Why equity crowdfunding is important
Need less than $5 million to make your business dream a reality? Good luck with that! Banks regard startups as risky — unless you put your home up for collateral. A loan for growing your company? Not unless the bank thinks you can pay the monthly interest payments. And for most venture capitalists, a company raising less than $5 million isn’t worth their time.
Equity crowdfunding can fill the gap for those of us who don’t have any 5-percenters in our immediate circle.
Equity crowdfunding pools money from a group of investors via the internet, using social media. Currently, only friends, family, and accredited investors (a.k.a. wealthy people) in the United States can invest in a company for share is the company. They can do this through websites such as AngelList, CircleUp, Crowdfunder, and Portfolia. Equity crowdfunding has the potential to level the playing field for anyone raising and investing money, but its impact may be the greatest on under-represented groups, such as women and minorities.
“Even women with substantial track records as business leaders have had trouble raising money from venture capital firms,” according to Tamar Donikyan, partner, Ellenoff Grossman & Schole, a leading securities and crowdfunding law firm. “The women that I speak with about crowdfunding are excited by the prospect of raising money without having to resort to traditional sources of debt, like commercial loans that may not be available to small or start-up companies. They are intrigued by the possibilities of raising money from their immediate network, extended network, and even people they don’t know in a systematic way.”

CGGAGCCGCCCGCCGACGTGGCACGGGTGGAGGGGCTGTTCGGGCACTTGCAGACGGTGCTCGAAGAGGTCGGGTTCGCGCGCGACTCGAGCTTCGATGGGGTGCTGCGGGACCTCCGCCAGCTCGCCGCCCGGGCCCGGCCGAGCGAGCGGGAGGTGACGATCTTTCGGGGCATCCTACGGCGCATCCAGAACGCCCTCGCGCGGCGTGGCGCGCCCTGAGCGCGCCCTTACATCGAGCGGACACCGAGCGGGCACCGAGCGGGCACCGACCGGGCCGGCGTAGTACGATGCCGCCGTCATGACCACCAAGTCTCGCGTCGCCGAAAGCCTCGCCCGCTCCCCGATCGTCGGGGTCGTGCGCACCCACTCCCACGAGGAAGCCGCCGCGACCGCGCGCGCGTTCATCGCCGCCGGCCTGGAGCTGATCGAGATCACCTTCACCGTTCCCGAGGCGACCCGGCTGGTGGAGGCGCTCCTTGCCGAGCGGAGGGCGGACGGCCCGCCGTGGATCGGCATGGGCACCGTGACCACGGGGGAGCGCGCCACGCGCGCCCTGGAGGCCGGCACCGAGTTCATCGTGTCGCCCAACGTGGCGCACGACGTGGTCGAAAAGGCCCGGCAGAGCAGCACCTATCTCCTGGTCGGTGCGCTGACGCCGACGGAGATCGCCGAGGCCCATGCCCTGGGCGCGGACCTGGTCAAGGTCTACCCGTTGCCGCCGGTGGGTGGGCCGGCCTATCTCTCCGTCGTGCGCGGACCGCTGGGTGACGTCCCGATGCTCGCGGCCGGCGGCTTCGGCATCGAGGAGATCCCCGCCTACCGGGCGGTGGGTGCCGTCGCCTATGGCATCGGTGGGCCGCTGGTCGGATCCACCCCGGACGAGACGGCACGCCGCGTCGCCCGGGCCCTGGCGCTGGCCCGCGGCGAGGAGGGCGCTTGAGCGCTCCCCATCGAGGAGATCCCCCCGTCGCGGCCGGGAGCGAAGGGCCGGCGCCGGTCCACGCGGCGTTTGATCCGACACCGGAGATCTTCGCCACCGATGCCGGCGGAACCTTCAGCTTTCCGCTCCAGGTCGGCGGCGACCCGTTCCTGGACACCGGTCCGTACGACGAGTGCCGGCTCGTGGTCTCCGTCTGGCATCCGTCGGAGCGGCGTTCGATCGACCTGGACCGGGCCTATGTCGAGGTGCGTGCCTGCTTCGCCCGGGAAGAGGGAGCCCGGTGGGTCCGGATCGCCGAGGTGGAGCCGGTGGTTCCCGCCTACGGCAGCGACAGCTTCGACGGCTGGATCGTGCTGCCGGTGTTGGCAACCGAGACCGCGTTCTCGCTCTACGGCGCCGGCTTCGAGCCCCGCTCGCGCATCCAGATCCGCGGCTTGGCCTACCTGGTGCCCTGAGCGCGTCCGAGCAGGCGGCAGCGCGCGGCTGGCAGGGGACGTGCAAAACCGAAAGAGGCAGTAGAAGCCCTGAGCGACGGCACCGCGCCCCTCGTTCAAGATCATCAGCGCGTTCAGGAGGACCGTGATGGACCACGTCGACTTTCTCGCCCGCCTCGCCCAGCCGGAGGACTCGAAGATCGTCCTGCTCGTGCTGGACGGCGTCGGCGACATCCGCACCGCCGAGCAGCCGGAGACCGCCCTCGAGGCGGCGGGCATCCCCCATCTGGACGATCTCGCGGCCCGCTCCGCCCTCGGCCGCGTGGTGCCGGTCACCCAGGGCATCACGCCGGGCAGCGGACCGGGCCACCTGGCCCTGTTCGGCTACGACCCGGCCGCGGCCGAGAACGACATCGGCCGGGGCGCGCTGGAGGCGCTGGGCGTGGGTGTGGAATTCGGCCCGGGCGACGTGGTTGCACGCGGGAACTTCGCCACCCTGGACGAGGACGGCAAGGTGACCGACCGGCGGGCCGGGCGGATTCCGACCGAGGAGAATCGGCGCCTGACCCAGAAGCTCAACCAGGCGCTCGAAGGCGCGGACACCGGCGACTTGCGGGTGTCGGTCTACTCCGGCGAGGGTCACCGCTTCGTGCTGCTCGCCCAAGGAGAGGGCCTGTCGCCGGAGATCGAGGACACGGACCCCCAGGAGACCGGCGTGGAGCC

As long as they can get the campaign going, that is.
The state of equity crowdfunding and women entrepreneurs
More than $400 million has been committed* through equity crowdfunding since Title II of the JOBS Act was approved on September 23, 2013, through the end of 2014, according to Crowdnetic, which aggregates data from nearly 20 equity crowdfunding platforms.
Nearly 5,000 companies are seeking funding equity crowdfunding, of which only 18% are women-led companies and 17% are women-owned companies. Of the companies seeking angels investments offline, 23% are women-owned companies. “I chose not to raise money through Title II because there were gray areas and I thought it would be expensive,” said Sheri Atwood founder and CEO of SupportPay, a payment platform that enables divorced parents to share expenses and manage child support. She raised a $1.1 million seed round privately offline, which took from June 2013 to May 2014 to close. The gray area Atwood is referring to is the verification of accredited investors are indeed wealth people.